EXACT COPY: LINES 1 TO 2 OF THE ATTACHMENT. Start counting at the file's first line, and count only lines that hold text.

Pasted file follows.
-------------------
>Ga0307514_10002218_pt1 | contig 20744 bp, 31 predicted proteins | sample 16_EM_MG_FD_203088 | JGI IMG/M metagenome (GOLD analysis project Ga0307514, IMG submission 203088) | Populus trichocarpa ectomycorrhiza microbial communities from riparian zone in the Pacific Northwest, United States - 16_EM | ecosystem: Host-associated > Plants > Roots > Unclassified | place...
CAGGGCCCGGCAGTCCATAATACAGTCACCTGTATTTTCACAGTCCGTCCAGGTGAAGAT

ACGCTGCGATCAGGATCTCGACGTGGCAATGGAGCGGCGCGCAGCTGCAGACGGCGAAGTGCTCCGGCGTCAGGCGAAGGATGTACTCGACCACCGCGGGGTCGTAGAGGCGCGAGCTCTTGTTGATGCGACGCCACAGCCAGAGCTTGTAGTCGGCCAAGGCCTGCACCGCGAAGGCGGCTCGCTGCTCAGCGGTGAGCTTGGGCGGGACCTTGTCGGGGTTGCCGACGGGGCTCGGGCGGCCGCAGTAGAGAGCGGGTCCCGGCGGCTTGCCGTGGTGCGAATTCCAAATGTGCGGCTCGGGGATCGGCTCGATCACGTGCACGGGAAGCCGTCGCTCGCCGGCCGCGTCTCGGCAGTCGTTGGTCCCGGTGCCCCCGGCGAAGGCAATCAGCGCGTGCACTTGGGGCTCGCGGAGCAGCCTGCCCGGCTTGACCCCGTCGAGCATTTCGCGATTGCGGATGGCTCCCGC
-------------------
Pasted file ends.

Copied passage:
>Ga0307514_10002218_pt1 | contig 20744 bp, 31 predicted proteins | sample 16_EM_MG_FD_203088 | JGI IMG/M metagenome (GOLD analysis project Ga0307514, IMG submission 203088) | Populus trichocarpa ectomycorrhiza microbial communities from riparian zone in the Pacific Northwest, United States - 16_EM | ecosystem: Host-associated > Plants > Roots > Unclassified | place...
CAGGGCCCGGCAGTCCATAATACAGTCACCTGTATTTTCACAGTCCGTCCAGGTGAAGAT